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Brussels-City launches new MyBXL administrative online portal

Photo showing the entrance to the administration building of the City of Brussels (BELGA)
05:26 23/11/2021

The City of Brussels launched its new online citizen portal MyBXL on Monday. On the MyBXL website, residents of the City of Brussels can now request and manage administrative documents.

MyBXL is seen by Brussels as the flagship of its Smart City policy. With this, the city wants to guide its administration into the 21st century. The portal should be both a "digital mailbox" and a "digital platform for ordering documents" according to Fabian Maingain, councillor responsible for digital simplification and the Smart City policy.

"This allows you to start a procedure that is then taken over and processed by an employee of the city, all on the same platform,” he said. “In this way, the citizen has a clear view of the status and progress of his file."

It is hoped that MyBXL finally improves the administration of the City of Brussels, which has been notorious for its failure to provide an adequate service to citizens, especially newly arrived expats. In a 2018 report presented by the business federation Agoria, it was revealed that newly arrived expats faced long delays, unfriendly staff and communication problems while dealing with the commune.

The Agoria research found 80% of respondents in the City of Brussels had encountered problems registering as a resident with the town hall - compared with 68% in the wider Brussels region and 36% elsewhere in Belgium.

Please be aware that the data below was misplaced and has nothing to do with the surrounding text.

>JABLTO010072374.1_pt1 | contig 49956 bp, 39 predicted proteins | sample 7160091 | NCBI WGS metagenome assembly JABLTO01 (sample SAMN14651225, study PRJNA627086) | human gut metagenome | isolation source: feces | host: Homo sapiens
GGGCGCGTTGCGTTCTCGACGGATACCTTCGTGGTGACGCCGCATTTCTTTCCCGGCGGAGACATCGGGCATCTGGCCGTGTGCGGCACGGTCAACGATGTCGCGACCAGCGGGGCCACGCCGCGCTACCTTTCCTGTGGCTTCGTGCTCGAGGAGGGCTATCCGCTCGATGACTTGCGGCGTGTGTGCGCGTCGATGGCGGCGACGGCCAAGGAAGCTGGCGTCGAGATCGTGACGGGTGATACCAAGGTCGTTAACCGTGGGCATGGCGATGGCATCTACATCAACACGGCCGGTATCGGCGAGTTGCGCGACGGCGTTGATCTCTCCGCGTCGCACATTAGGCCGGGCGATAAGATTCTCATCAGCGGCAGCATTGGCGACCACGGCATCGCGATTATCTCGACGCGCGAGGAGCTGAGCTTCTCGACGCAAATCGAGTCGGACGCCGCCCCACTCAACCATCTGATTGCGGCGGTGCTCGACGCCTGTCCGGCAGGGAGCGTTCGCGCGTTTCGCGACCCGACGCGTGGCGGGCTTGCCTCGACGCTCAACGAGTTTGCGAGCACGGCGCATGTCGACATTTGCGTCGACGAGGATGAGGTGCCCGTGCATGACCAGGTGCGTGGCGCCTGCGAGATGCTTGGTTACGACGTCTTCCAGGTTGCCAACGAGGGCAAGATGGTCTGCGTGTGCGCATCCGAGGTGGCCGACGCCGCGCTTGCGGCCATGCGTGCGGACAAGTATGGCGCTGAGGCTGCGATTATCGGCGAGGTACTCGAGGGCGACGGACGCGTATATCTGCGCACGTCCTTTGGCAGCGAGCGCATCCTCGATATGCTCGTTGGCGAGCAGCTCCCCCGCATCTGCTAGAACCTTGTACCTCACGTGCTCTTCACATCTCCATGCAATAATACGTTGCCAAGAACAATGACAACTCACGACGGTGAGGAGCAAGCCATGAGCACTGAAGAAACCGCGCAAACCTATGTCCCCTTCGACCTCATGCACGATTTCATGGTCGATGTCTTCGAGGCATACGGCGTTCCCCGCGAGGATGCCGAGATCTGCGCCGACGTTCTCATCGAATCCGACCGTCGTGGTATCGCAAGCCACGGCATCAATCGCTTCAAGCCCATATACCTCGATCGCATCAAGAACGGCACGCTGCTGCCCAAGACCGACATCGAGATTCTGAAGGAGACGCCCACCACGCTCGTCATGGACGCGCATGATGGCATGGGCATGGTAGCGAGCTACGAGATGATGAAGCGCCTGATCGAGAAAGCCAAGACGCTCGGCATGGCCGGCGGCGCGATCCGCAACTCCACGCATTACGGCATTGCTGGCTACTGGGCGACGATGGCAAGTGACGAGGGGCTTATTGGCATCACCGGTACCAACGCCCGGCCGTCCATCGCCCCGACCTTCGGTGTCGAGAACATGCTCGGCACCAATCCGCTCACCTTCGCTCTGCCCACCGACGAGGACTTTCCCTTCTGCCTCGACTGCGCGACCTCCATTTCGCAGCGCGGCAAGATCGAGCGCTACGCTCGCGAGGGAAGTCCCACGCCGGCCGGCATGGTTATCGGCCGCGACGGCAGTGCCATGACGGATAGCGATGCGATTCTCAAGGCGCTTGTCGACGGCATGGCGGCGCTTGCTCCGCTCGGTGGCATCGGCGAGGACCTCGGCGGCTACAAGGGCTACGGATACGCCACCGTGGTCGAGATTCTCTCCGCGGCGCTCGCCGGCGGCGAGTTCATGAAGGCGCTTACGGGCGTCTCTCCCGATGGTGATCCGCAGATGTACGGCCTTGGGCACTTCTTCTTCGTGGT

More than half of respondents in Brussels-City experienced language and communication problems dealing with the city administration. A similar number had to wait more than a fortnight for a police officer to carry out the mandatory residency check at their home, and more than three months for their residency card to be issued.

The Agoria research found expats in the City of Brussels were unlikely to recommend the commune to others, because of their bad administrative experience. Only a quarter said they would recommend settling there, compared with more than 95% elsewhere.

While it is hoped that the digitalisation of the administration will help to solve some of these issues and others experienced by all citizens, there is still a digital divide in Brussels and not everyone has access to a computer. Those people can still physically go to the city services. This will also be made easier with the opening of the future administrative centre, to be built on the site of the former Parking 58 building in the centre of the capital, where the city of Brussels wants to bring all its services together in one place.

Written by Nick Amies